Blackout by John Rocco – Perfect Picture Book


John Rocco, Author and Illustrator

Disney Hyperion Books, May 2011, Fiction

Suitable for:  Ages 4- 8

Themes: Power outage, Reassurance, Family fun

Opening/Synopsiss:  It started out as a normal summer night.  The city was loud and hot.  Inside, everyone was busy.  And then…the lights went out.  All of them.  Nothing worked at all.  A family  living in a big city is busy at home one evening when the lights go out.   Mom is on the computer, Dad is cooking in the kitchen, a girl is talking on the phone, and a boy is playing  a game.  The parents get out flashlights and candles, but it gets too hot and sticky.  The daughter asks if they can go up to the rooftop where they discover the stars in the night sky, and a  block party on every roof with neighbors chatting. They discover a street party where vendors are giving out free food.  Just as they are having fun doing nothing, the lights come back on.  The family finds itself enjoying the blackout and rethinking what is important in their lives.

Why I liked this book:  This is a very simple and beautifully illustrated book.  The Blackout is a fun read and helps lessen a child’s anxiety.  It is a great discussion book to help parents talk about blackouts and power outages with children.   The family learns an important lesson about needing all their electronics.  They have a party on the roof top, play games and connect as a family.  I love that Rocco has a picture of Thomas Edison hanging on one of the walls.   Activity:  This  is a perfect time to devise a family plan and make it fun.  When the weather warms, try a “lights out” night with your kids and focus on what you could do as a family.  Play charades, do hand shadows, and tell stories.  Cook outside.  Talk about what basic supplies you should have on hand to ease any discomfort.  And, you don’t need a power outage to declare a “family night” minus the electronics.  Be creative.  For more books with resources, please visit Perfect Picture Books.  Or click on the Perfect Picture Book Fridays  badge in the right sidebar.

About Patricia Tiltonhttps://childrensbooksheal.wordpress.comI want "Children's Books Heal" to be a resource for parents, grandparents, teachers and school counselors. My goal is to share books on a wide range of topics that have a healing impact on children who are facing challenges in their lives. If you are looking for good books on grief, autism, visual and hearing impairments, special needs, diversity, bullying, military families and social justice issues, you've come to the right place. I also share books that encourage art, imagination and creativity. I am always searching for those special gems to share with you. If you have a suggestion, please let me know.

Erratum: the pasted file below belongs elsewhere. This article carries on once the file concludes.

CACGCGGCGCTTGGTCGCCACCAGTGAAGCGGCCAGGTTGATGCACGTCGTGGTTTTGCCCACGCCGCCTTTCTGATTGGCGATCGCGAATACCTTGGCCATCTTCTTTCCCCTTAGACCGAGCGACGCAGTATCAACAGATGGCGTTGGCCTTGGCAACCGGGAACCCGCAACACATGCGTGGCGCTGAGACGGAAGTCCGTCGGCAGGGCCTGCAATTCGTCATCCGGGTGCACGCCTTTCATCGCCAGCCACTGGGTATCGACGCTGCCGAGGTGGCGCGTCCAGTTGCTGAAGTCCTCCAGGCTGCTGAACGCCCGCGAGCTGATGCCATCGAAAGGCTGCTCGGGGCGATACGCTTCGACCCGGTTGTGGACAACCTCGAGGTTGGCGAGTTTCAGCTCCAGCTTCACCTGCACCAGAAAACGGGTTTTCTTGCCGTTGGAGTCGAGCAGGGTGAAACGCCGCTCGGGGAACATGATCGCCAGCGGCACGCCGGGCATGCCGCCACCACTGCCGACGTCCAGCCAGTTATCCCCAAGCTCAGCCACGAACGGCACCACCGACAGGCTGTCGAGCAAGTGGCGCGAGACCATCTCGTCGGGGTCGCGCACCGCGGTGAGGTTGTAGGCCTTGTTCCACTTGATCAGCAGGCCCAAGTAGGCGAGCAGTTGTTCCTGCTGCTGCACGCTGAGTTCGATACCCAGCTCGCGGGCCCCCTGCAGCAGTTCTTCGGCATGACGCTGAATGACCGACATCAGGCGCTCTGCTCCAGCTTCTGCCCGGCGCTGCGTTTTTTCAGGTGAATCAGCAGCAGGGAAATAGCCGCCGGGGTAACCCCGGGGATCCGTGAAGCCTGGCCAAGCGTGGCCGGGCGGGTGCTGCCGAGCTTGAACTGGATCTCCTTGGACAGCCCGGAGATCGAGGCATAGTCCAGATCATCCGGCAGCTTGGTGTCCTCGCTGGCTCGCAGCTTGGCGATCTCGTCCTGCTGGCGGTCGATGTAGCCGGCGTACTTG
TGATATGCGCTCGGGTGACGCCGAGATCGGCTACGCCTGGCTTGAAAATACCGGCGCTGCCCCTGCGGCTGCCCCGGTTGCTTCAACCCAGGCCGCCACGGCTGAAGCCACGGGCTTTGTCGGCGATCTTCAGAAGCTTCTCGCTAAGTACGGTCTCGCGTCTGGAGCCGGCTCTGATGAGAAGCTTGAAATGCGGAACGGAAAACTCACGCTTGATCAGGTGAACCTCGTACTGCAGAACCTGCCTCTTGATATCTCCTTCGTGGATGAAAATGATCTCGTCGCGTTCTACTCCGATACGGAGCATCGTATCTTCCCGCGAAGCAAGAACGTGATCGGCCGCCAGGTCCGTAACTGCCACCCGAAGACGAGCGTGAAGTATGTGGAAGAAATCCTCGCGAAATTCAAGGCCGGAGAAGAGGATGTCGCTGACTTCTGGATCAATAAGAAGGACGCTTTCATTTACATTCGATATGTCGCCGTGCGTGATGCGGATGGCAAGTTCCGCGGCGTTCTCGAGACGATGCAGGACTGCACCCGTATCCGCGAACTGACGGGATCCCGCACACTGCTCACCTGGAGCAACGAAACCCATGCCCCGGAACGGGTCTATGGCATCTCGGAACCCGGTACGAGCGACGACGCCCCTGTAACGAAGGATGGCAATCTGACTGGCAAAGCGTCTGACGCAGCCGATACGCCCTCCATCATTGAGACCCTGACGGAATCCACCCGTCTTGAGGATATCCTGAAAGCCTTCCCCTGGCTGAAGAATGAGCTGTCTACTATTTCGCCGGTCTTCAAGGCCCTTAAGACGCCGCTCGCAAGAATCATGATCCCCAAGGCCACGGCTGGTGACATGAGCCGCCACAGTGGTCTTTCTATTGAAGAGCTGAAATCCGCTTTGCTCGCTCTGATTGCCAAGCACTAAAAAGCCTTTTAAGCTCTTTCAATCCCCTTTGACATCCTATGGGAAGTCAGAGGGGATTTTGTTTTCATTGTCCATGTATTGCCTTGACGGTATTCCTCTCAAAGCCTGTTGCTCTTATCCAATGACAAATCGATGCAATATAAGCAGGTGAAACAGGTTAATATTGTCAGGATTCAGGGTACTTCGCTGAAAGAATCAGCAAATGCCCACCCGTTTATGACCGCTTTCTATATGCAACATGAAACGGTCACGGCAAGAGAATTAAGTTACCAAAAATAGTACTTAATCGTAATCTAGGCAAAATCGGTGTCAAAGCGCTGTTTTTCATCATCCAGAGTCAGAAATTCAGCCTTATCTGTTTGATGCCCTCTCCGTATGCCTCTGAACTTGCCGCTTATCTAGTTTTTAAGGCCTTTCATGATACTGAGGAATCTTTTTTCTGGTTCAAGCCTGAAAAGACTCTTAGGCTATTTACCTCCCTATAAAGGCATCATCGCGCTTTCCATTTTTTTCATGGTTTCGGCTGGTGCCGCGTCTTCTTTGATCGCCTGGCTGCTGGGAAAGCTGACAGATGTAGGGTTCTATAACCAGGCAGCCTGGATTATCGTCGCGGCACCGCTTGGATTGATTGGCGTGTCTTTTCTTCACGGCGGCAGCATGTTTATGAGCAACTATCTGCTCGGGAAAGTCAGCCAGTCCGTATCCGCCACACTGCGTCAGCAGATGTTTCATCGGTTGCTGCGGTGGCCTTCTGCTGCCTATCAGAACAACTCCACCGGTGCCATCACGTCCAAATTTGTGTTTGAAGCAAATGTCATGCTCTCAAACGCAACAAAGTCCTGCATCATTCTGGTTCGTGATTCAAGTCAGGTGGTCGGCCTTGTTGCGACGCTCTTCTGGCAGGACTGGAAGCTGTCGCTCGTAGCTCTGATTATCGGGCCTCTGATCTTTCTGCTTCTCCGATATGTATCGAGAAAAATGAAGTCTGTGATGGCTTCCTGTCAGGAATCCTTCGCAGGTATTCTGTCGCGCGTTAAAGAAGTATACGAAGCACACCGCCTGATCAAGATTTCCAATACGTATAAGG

48 thoughts on “Blackout by John Rocco – Perfect Picture Book

  1. I loved this book when I read it this summer. I appreciate that it is not an anti-technology book but rather a celebration of community and creative fun that can be had by all generations with nothing!

    I am not at all surprised that is was named in the Cybils shortlist of six earlier this week for fiction picture books.

    • Yes, I loved this book because I remember the blackout in New York City. I wrote the review some time ago, debating whether or not to share it because of the season. But, when I saw it was named in the Cybils shortlist, I decided to run it. Also, with all the cold weather, it might be fun to share something warm.

  2. Another terrific-sounding book I haven’t read! It seems like a great choice to introduce kids to the what might happen during a power-outage. I especially love your activity ideas for making a plan, and having no-electronics nights just for fun. It’s so important to connect as families, and so easy to get sucked into everyone on their own electronic device! Thanks for sharing!

    • Susanna, it’s a very simple book. The wonderful illustrtions really tell the story. Loved that this was based on a true story and that people did have to connect in a different way.

  3. That sounds brilliant. My kids are so hard to persuade to do board games and things. Though they are quite creative. A no screen day would be great.

    • Catherine, I’m glad you liked the ideas. As I read the book, it occurred to me that it’s an activity that families could use to connect once a week, monthly or what ever works. The book is a great read and a great launching point for such an activity.

  4. I rarely read a review on your blog without thinking “Another book for my must-read list” and this is definitely another one! It sounds excellent, and your suggestions of activities are spot-on. Absolutely loved the trailer!

  5. Oh, I loved this book! I took it out when you ran it before. Or maybe I just saw it. Great book! Thanks for having it for PPBF, Patricia. Good idea for the cold weather, too.

  6. Now this book would go really well down here….. Actually as I read your review what came to mind were all the families in Christchurch after the earthquakes, this past year. They would have had to deal with no power for many many nights. A great way to have kids look at the situation differently, and build neighbourhood communities. Thankyou so much Pat.